Channel::setPosition using FMOD_TIMEUNIT_RAWBYTES


I am using fmod core and have an issue with Channel::setPosition for a game project:

  • I have background music playing in a stream (system->createStream)
  • I want to be able to accurately use Channel::setPosition without delay.


  • The file format is mp3 and is stored remotely so cannot be changed.
  • I cannot load the mp3 into memory instead of streaming because I need to be able to switch between different files quickly. Loading multiple mp3s into memory does not seem like a good solution. (Channel::setPosition is instant when I have the song loaded into memory.)


  • Calling Channel::setPosition can make the game lag for a few frames.
  • FMOD_NONBLOCKING removes the lag but causes the song to be off sync. From what I can tell there is no way to pre-calculate the delay of setPosition before calling it.
  • Calling Channel::setPosition using FMOD_TIMEUNIT_RAWBYTES seems to not cause any lag.


  • I know all millisecond target values beforehand, so I tried calling Channel::setPosition with FMOD_TIMEUNIT_MS for each value and then saving the Channel::getPosition FMOD_TIMEUNIT_RAWBYTES value.
  • Then during gameplay I call Channel::setPosition using FMOD_TIMEUNIT_RAWBYTES.
  • The playback does not seem to be synced correctly though, and every time I call Channel::setPosition using FMOD_TIMEUNIT_RAWBYTES there is a strange glitch sound almost like scratching a record at the start of playback.

Any ideas on how to set this up? Thanks!

MP3 (and many other formats) require internal priming during a seek, this means decoding multiple frames before the target position to ensure the decoder has enough internal state to play your desired position without artifacts (the glitch you hear). When you use FMOD_TIMEUNIT_RAWBYTES you are forcing the codec to that exact position and skipping any priming, which causes the audible glitch.

When seeking a stream there is a non-zero amount of time required to flush the file position, basically instant for in-memory, slower for on-disk, and very slow for a net stream. Added to that time is the priming and initial decode getting the stream ready for playback. If you use FMOD_NONBLOCKING, these operations occur asynchronously on a different thread, otherwise, they occur synchronously in the setPosition call. There is no way to know ahead of time how long this processing will take.

Sometimes you need to seek a stream, but you know so in advance, for the implementation of FMOD Studio’s timeline we have this case with looping. So we prepare a second stream pre-flushed to the correct position and play them back to back. For the cases where you don’t know ahead of time, you might need to delay actioning the seek until the target is ready, again using a second stream and playing the first till it’s ready.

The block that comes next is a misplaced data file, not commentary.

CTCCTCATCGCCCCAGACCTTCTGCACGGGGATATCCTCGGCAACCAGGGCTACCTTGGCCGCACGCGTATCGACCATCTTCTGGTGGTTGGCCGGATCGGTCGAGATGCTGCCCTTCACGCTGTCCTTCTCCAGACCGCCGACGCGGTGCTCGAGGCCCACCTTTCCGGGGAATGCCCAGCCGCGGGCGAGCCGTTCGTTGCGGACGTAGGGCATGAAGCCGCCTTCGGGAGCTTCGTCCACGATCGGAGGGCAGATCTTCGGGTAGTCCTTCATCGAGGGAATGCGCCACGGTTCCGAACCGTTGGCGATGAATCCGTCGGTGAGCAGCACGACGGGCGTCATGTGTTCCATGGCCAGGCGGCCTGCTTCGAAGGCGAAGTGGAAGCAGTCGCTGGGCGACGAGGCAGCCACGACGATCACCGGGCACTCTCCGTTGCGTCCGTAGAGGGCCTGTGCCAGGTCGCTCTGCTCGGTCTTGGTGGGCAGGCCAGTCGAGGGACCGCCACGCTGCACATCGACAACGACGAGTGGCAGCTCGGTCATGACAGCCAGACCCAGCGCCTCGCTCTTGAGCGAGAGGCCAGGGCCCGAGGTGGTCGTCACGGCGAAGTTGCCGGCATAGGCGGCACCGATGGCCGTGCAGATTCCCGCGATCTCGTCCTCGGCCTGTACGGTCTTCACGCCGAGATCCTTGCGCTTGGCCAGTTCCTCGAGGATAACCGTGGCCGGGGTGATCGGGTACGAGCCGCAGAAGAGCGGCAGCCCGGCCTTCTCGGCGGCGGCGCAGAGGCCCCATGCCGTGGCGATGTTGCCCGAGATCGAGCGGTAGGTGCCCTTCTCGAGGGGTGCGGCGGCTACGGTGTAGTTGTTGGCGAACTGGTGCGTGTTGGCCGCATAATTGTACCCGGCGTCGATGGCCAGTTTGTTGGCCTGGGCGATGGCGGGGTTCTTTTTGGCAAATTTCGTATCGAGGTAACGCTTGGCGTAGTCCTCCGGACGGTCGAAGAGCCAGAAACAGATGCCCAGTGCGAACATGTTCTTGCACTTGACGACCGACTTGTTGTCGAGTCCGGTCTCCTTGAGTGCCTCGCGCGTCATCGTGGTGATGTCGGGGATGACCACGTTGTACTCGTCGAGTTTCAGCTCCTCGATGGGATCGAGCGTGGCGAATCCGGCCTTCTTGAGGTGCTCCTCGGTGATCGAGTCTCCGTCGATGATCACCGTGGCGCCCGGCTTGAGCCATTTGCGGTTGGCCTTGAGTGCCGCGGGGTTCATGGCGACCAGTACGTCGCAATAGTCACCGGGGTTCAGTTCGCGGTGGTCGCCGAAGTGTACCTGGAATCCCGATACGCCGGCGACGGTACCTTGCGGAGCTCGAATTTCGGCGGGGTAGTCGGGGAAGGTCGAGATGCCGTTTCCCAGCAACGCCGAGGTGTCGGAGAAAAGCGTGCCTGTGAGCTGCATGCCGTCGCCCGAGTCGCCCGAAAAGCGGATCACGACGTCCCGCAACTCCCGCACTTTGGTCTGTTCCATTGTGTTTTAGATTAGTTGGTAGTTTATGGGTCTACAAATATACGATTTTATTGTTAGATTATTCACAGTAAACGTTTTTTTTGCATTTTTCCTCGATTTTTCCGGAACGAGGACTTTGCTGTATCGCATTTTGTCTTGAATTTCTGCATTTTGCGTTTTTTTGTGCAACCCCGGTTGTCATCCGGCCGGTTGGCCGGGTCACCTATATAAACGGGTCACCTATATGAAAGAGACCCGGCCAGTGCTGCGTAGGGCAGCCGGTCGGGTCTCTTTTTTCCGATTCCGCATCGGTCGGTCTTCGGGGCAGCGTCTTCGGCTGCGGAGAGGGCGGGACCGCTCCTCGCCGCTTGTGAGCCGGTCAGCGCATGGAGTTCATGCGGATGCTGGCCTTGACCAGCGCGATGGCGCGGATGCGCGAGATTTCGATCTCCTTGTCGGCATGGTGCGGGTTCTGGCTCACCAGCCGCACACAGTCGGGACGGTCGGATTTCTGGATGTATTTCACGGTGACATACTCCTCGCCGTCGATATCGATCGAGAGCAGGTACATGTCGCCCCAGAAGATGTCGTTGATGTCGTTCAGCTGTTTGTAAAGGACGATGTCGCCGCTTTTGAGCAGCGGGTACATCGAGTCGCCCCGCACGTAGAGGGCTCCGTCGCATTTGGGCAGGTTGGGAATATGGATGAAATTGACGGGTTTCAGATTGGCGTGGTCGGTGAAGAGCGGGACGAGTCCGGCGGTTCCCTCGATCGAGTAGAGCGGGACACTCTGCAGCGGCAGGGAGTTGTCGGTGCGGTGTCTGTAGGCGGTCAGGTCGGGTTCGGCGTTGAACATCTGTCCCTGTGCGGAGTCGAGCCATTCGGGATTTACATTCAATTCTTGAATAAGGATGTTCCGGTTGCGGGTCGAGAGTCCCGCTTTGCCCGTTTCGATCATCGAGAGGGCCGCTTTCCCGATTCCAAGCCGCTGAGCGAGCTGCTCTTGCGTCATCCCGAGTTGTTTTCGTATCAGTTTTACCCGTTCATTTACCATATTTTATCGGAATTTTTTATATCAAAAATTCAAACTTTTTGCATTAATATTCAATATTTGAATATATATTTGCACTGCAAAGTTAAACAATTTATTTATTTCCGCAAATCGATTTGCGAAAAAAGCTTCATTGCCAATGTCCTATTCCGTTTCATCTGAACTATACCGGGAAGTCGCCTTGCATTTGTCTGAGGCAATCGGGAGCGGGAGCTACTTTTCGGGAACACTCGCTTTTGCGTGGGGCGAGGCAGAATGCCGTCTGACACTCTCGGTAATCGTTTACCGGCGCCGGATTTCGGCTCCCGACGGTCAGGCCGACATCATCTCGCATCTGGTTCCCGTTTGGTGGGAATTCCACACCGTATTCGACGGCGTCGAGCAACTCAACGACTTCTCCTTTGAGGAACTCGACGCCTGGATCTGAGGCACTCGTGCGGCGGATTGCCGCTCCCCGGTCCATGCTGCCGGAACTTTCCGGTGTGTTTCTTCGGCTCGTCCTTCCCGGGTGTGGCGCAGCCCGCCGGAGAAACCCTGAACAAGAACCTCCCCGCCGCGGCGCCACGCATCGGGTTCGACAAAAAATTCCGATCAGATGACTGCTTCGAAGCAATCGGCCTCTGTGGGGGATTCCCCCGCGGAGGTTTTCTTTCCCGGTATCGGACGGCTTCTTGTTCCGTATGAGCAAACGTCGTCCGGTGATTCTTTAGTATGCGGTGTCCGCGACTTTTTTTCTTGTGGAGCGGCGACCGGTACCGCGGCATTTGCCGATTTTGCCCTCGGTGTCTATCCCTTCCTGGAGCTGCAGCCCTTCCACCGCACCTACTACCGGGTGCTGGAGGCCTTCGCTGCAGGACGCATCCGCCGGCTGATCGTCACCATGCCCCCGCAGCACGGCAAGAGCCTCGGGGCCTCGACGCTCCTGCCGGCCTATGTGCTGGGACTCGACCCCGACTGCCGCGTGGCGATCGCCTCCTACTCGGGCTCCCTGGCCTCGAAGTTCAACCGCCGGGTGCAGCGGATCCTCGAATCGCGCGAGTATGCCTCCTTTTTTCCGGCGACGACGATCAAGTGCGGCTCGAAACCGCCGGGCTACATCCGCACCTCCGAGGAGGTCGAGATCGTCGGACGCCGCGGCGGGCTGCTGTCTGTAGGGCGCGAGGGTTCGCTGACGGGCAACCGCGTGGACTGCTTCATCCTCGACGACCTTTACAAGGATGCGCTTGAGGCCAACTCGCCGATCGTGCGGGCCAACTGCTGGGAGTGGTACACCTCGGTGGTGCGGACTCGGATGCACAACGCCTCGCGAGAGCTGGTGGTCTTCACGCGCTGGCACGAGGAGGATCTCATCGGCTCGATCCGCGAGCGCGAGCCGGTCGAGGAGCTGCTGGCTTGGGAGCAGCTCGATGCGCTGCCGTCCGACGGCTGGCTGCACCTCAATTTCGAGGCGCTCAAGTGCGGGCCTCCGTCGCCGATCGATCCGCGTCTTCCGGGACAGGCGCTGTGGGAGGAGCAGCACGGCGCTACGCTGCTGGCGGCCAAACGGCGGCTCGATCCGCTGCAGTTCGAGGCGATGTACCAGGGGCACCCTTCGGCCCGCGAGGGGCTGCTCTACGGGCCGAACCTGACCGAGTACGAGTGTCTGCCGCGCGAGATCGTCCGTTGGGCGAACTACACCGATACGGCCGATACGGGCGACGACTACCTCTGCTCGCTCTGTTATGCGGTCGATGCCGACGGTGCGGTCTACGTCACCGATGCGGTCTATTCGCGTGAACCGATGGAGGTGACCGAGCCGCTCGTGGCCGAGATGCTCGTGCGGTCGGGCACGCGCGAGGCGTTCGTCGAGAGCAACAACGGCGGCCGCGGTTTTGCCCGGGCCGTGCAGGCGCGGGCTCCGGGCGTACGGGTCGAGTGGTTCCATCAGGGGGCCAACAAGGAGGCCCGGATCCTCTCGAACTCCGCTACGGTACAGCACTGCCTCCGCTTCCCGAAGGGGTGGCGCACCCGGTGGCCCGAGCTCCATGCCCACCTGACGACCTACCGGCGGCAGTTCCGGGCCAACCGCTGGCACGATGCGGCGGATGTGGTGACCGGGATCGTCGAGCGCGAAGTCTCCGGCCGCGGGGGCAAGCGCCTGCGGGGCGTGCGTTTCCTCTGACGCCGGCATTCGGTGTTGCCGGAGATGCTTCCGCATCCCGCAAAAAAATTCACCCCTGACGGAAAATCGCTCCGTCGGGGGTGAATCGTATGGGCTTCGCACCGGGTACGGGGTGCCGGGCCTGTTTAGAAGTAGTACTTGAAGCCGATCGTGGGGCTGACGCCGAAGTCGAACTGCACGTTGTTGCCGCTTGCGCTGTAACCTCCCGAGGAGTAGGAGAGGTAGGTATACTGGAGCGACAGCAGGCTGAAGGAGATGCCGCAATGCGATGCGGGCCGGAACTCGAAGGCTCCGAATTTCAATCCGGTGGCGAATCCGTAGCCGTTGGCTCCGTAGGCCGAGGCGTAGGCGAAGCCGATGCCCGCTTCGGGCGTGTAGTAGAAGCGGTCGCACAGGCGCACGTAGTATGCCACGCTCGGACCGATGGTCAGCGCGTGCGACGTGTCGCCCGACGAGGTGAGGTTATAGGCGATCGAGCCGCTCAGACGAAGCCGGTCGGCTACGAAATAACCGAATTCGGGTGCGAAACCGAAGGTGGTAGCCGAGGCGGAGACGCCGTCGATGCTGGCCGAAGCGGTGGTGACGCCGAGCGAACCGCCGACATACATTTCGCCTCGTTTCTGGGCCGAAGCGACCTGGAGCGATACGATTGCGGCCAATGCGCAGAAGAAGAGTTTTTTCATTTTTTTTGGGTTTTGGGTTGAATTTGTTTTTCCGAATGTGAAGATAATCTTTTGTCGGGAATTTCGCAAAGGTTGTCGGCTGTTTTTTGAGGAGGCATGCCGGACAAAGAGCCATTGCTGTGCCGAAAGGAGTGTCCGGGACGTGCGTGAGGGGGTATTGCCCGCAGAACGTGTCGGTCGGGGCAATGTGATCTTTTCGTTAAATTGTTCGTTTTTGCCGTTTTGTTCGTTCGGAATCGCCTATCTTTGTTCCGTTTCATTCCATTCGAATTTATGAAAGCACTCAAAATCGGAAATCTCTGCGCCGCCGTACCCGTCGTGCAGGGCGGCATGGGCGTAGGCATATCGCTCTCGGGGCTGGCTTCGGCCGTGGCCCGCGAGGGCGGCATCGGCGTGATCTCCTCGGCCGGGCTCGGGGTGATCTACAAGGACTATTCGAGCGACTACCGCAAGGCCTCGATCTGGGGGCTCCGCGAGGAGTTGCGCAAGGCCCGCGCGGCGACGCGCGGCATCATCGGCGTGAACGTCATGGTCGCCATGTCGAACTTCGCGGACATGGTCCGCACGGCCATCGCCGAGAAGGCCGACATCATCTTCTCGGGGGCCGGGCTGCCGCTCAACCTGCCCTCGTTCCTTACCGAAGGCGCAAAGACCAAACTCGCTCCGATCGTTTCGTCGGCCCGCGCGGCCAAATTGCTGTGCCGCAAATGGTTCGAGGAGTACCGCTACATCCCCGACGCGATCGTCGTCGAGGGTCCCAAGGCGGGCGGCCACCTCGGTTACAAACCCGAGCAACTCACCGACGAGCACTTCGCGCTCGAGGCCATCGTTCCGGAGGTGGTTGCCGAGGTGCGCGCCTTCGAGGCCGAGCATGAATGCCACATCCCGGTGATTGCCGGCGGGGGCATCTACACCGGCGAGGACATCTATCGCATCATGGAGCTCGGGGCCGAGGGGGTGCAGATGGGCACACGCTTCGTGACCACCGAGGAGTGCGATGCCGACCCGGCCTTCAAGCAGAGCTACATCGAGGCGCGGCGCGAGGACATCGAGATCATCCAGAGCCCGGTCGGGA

For predictable loops, you can setLoopPoints ahead of time and the stream system will take care of it for you without delay.

Hey Mathew,

Ah, that makes sense. Thanks, will play around with some different solutions and see what works.


Quick follow up question.

I used the solution suggested with preparing a second stream and then switching streams. This works very well with zero delay.

What I’m wondering is if there is any performance cost in having a prepared stream idle in the background? Currently I’m preparing the second stream, and then switching when triggered. The second stream can sit in the prepared state for a long time not being used.

I’m thinking of adding the ability to crossfade between two streams that are sync sensitive. In that case I could have up to 2 streams active, and 2 preparation pre-flush streams (4 total). I understand the active streams require CPU, but what is the cost of the idle preparation streams once they have been pre-flushed but are not in use? Thanks!

Any thoughts on this? Not looking for anything exact, just if its a bad idea in general to have the prepared streams idle in the background.

Apologies for the delayed response- there is no ongoing CPU overhead for a stream that has been loaded and is not playing. It will just be taking up memory, and only when the time comes for it to play will it use CPU resources. You can confirm this by initializing FMOD with the FMOD_INIT_PROFILE_ENABLE flag, attaching the Core API Profiler and ticking the CPU Usage checkbox. Here is a screenshot of the Core API Profiler attached to the gapless_playback example. You can see that the prebuffered sounds only use CPU when they are actually playing:

Hopefully this answers your question, please let me know if anything is unclear!

Hi Jeff,

Great, thanks for getting back to me! :slight_smile: